Stone Mill Pale Ale, from Crooked River Brewing Co. of New Hampshire, is the newest organic stealth micro from Anheuser-Busch, not that you’ll find any information about it on their corporate website. That’s because like Wild Hop Lager of Green Valley Brewing Co., the packaging reveals no information whatsoever about who’s behind the beer. Both beers are brewed by Anheuser-Busch at either their plant in Fairfield, California or Merrimack, New Hampshire (although I have no independent knowledge of either beer being brewed anywhere but Fairfield).
Similar to Wild Hop Lager in packaging, marketing and secrecy about its origins, the Stone Mill Pale Ale is targeting high end consumers with folksy, farm-friendly images and its organic certification. The only difference I can see is one is a lager and the other an ale. Both Crooked River Brewing and Green Valley Brewing are not real breweries, they’re dba’s owned by Anheuser-Busch. There’s nothing inherently wrong with using a dba, many businesses use them, including many contract breweries.
Until they bought the Hudepohl-Schoenling Brewery in Ohio, Boston Beer Co. was probably the most well-known contract brewery. There were a lot of complaints about them in the early days, especially for Oregon Brewing (their own stealth micro), but for the most part the beer itself didn’t suffer. And by and large the majority of contact breweries are simply one company making their beer at a brewery they don’t own in order to keep capital investment low.
In this case, however, the difference is quite important. Here a giant company is trying to keep that fact a secret as a marketing strategy. They know that many consumers and potential consumers of organic products would likely be reluctant to buy organic beer from America’s biggest beer company. So everything about Stone Mill Pale Ale is calculated to make it appear like a small organic company that cares about organic farming and similar issues.
But another strange thing about this is that there is, or at least was, an actual brewery by the name of Crooked River Brewing in Cleveland, Ohio. They opened in 1994 but stopped brewing in their own facility in 2000. But the label was purchased by Frederick Brewing Co. of Maryland (which itself was just bought by Denver’s Flying Dog Brewery). As far as I can tell, the Crooked River label is still currently being sold. Given the number of attorneys Anheuser-Busch employs, it’s pretty hard to believe they would have missed that their made up name was already being used by another brewery.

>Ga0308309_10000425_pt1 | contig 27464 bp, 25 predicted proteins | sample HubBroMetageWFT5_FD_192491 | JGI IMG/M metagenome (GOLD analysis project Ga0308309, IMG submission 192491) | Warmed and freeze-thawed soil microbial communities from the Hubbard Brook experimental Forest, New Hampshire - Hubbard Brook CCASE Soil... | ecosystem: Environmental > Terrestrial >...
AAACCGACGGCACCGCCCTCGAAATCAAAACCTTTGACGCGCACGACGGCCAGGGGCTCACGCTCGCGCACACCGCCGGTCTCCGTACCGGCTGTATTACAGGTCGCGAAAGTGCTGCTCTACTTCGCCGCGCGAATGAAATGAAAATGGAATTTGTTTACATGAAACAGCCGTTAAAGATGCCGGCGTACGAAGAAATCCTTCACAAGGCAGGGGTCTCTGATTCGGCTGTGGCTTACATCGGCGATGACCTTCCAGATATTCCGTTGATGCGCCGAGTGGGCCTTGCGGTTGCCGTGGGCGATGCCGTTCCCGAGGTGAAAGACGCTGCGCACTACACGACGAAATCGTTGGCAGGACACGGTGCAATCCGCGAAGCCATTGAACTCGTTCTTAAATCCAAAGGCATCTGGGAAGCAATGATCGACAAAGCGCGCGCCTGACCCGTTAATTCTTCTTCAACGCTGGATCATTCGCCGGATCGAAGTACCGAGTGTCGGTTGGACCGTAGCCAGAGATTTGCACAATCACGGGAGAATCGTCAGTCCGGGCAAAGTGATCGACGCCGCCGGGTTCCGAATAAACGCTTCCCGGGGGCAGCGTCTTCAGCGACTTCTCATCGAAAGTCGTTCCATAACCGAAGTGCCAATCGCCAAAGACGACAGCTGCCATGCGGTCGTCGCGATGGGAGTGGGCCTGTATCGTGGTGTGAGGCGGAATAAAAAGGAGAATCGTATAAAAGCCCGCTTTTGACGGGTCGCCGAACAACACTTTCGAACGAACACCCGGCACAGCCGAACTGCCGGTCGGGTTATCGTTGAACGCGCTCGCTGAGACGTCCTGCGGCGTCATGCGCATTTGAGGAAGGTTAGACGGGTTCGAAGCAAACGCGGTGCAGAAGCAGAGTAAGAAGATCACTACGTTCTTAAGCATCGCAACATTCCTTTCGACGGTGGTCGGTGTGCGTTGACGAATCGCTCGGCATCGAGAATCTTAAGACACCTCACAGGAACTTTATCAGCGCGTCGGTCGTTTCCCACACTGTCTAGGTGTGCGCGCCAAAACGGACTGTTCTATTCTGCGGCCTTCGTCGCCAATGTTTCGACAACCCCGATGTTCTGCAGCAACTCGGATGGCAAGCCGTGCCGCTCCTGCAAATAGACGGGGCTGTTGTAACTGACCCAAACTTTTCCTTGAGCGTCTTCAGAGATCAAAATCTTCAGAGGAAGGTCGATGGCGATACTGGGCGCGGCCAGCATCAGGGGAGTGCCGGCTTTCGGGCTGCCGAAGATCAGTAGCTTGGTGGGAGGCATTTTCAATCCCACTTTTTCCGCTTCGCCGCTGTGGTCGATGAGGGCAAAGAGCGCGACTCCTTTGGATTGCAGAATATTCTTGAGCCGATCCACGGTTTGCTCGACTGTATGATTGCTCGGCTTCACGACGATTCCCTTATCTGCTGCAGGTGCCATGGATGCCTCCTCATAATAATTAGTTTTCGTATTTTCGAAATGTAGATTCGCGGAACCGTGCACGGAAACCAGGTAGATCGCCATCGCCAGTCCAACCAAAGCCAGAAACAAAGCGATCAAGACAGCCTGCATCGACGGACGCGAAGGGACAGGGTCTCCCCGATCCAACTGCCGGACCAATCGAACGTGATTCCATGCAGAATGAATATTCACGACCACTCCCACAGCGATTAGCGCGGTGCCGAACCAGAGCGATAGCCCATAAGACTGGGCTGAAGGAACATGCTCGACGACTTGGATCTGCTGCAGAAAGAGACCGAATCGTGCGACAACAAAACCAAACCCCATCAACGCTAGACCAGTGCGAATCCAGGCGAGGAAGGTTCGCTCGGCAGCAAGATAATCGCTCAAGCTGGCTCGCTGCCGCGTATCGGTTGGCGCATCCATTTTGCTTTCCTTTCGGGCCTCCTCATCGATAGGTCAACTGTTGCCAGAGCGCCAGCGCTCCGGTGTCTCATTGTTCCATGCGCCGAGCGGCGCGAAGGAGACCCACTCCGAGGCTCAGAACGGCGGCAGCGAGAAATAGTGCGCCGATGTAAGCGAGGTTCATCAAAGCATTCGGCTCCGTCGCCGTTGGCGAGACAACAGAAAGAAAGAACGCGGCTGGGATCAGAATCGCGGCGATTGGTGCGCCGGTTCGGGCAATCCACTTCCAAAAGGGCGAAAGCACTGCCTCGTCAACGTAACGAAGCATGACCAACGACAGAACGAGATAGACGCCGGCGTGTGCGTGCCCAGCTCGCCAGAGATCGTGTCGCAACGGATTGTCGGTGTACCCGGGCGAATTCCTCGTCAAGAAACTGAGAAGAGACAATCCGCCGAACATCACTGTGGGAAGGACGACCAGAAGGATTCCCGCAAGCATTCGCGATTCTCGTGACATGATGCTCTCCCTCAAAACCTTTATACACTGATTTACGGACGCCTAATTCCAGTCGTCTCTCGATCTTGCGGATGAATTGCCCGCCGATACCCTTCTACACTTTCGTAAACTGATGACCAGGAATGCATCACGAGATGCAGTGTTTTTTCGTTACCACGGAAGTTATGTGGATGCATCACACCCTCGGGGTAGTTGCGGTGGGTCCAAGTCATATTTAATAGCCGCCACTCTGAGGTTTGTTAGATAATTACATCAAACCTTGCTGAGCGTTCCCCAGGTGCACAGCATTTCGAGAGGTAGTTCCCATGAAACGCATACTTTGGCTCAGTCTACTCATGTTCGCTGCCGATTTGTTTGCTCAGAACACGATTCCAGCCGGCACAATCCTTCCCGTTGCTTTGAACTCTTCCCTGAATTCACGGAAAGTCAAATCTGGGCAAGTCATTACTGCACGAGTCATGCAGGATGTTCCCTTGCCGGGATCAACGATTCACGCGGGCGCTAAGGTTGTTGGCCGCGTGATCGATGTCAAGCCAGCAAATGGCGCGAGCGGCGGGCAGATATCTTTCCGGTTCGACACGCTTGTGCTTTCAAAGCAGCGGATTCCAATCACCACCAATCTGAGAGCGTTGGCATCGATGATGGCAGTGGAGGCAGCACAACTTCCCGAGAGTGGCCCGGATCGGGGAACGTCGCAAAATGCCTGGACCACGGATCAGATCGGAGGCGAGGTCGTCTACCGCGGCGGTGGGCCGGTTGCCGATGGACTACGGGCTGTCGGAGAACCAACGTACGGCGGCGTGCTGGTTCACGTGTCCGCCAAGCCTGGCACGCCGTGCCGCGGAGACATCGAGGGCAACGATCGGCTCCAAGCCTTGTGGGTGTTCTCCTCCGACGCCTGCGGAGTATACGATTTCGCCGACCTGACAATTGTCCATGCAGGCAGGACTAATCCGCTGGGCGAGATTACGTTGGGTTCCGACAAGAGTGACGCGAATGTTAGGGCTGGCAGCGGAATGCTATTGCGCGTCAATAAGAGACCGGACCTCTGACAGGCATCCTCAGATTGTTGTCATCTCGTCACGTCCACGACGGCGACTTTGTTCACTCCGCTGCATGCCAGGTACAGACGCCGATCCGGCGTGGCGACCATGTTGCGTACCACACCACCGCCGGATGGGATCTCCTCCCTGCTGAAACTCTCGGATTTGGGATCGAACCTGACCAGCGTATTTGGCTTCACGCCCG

In addition, there used to be a Crooked Waters Brewing in Peoria, Ilinois. It was a brewpub that opened in 1996 and closed in November 2000. Then there’s a Crooked Creek Brewery that’s a contract brew made by the Straub Brewery in Pennsylvania. As far as I can tell they’re still in business and making beer, too.
So that’s a strange development. The dba for A-B’s second stealth micro has the same name as a label still being made. I’m no legal expert and I’m not a lawyer but from what I have seen in these types of trademark disputes I can’t see how Frederick Brewing could lose. They appear to own a label that’s been around for twelve years. A-B is using the same name for essentially the same class of goods. That that fact would cause confusion among consumers seems prima facie.
Anheuser-Busch’s Stone Mill Pale Ale.
UPDATE 5.17: The Stone Mill Pale Ale website does now state that they are “in partnership with Anheuser-Busch.” That’s a pretty euphemistic way of saying it is an Anheuser-Busch product. I don’t know the exact nature of the way the dba was set up, but the domain name at least is registered directly to Anheuser-Busch, Inc. Can you have a partnership with a name you made up and created out of thin air? As far as I know, the packaging does not reflect this disclosure, but perhaps new packaging will. Until then, unsuspecting consumers will still not likely know who’s making this organic beer.
Sorry this is hard to read, but this is a full size screen capture. It’s hard to read at the website, too. I guess that’s why they call it the fine print.